Dreaming happy little dreams, of work and our family.


You have to be.




We went everywhere together.


I never held anyone the way I did you.


No stand INS and no guarantees.



Any mess I had, you were there to help clean it up.


Tickling me, and making funny noises.


Blowing air in everyone’s faces,




and the occasional motor boat you would give the kids.


Eating up and spitting out  unwanted leftovers.


Like a garbage disposal.




Coughing up earrings and string like a robin building her nest.


Tonight, as we climbed the steps, you began to jerk.


Smoking like a hooker in January.




Leaving me with nothing but a blackened, burnt up Barbie shoe.


And…..an absolute mess.




Today’s “Little Old Woman” – 21ST Century Style


I was laying in bed, one night last spring (after a hard night of playing with kids, cooking, cleaning-and all the other things us moms do) and out the blue I felt remarkably similar to the little old woman who lived in a shoe. So, I thought I would have some fun with it. I mean no offense to anyone by this post. This poem was written last May.

There was a little old woman, who lived in the projects.

She held an infant, and paternity the father objected.

She appeared on Maury, and the answers were read.

It was finally established, he WAS the dad.

A Paper Doll’s Reflection



© 2012


It’s now just a profile,

In between the dog-eared pages of an old book.

The same one you browsed through many times before.

An obsession of,

Simple dated pictures-in color.

A paper dolls reflection.

Though, I am still naked and dimensionless in your mind.


You would explore my body with one hand.

The art of silence and curve of my hips inspired you.

Your fingers moving carefully-

Amongst my paper thin parts.


You had emulated the perfect outline,

Forgiving skin.

Thick hair.

Dark wet lips.

Manufactured only for your pleasure.   


Scantily dressing me in skimpy pink dresses,

The color of vomit and immaturity.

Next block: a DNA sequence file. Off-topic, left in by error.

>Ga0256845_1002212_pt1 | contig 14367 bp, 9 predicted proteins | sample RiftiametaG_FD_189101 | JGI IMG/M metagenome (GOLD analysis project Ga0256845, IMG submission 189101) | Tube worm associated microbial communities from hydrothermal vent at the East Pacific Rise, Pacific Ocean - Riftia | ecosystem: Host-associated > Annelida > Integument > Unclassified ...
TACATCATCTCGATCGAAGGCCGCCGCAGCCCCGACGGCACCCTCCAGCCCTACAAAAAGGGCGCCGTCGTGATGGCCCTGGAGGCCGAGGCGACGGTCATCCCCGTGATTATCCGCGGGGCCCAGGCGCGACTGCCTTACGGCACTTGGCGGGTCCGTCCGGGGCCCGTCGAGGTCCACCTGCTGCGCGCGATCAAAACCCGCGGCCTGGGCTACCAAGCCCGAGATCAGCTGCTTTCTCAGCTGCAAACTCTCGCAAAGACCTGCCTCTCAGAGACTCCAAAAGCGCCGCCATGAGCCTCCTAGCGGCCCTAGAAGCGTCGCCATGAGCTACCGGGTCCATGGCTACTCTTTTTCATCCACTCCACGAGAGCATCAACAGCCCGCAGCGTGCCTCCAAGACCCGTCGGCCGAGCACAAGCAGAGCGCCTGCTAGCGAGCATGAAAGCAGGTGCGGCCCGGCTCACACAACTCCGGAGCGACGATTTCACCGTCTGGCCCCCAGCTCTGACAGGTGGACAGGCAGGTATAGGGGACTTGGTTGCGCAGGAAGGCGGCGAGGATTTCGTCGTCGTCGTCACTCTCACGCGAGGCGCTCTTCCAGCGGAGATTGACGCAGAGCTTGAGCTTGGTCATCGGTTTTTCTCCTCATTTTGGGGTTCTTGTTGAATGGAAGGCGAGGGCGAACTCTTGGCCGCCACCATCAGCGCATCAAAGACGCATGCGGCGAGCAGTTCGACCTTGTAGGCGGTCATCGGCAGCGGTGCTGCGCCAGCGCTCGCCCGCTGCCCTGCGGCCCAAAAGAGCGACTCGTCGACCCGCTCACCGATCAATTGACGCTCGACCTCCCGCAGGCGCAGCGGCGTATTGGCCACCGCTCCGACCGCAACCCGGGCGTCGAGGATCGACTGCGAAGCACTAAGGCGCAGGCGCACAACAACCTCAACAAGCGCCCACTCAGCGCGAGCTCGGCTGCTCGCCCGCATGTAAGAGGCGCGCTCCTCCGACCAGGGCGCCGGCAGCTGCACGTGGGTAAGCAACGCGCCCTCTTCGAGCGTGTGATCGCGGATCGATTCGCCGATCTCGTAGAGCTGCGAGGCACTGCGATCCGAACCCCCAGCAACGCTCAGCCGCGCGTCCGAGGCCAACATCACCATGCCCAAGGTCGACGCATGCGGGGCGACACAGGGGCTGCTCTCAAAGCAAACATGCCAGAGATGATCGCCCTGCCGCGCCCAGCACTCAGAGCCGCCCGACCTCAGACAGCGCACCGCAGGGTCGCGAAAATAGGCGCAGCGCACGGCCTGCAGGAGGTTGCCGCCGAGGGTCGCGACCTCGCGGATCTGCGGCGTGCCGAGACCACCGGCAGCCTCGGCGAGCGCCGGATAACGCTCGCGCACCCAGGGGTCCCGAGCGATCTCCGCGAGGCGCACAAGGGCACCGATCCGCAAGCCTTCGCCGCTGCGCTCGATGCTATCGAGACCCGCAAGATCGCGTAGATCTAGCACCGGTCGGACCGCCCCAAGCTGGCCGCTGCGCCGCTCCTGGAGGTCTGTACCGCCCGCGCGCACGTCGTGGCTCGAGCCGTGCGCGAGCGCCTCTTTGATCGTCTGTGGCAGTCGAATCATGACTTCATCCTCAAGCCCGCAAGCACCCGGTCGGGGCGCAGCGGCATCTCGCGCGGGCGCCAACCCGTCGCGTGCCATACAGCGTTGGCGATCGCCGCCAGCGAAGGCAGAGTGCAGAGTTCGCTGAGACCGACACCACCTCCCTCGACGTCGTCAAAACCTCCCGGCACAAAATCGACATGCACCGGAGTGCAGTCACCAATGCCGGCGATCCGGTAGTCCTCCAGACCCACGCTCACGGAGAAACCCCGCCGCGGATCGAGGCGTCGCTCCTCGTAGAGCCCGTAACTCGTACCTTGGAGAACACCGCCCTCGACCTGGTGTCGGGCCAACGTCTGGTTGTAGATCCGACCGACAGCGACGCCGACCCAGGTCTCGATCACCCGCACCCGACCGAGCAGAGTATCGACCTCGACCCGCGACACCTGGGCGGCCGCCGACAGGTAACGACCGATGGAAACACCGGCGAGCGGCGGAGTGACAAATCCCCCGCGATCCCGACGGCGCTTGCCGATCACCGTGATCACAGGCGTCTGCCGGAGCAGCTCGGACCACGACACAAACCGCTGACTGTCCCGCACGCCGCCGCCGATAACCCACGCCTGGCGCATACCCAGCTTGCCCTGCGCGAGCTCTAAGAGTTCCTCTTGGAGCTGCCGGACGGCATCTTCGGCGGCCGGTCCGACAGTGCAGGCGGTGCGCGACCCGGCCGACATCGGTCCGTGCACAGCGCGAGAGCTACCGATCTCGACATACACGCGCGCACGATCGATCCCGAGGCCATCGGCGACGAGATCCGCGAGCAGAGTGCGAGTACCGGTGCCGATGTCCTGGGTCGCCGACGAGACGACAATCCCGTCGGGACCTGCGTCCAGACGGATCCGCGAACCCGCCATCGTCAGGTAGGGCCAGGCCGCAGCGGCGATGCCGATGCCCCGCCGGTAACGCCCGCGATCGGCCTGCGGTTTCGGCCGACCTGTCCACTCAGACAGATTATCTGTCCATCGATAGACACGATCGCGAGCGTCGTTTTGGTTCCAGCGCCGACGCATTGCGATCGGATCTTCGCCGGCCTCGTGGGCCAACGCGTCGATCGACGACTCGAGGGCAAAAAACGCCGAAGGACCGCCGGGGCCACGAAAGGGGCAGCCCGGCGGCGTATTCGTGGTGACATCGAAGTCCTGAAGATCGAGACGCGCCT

Oh, how I loathed that color.

You knew this-

But still…


You cursed me and spit-

When I lost my temper and,

Ripped off the ugly pink dress you purchased.


A thousand dollar gown,

On a ten cent body.

I will never truly be your Betsy McCall.

And you will never be my Dr. Kildare.

We were merely playmates,

And I…

I am only just paper.

Recyclable, replaceable and






Loose Buttons

We were like condensed soup.

No liquid to make our time together consistent,

Let alone feed our hunger.

We were like crabgrass,

Spurns that slowly eat into the bottom of a foot.

No patches to cover up the bloods slow pouring tears.

To clean up the mess of shit that’s been left behind.

We were irrational and impulsive,

Ignorant of the seasons which stood against us.

They knew we-

Were not.

We were our grandmother’s loose buttons,

Just carelessly placed in a baby pink Sadler sugar bowl.

Sinking down among granules.

I lift my head; I can taste bits of sweetness on my tongue as it dissolves,

And fades away.

Never there.

Closing my eyes,

I feel your lips frame around mine.

Tight like a zipper.

Never again.

I long to face the storm’s currents.

My mouth puckered up slowly,

Blowing through that flimsy yellow wand.

As bubbles form, then snap against my nose.

Under pressure, and cold.

The seasons against them.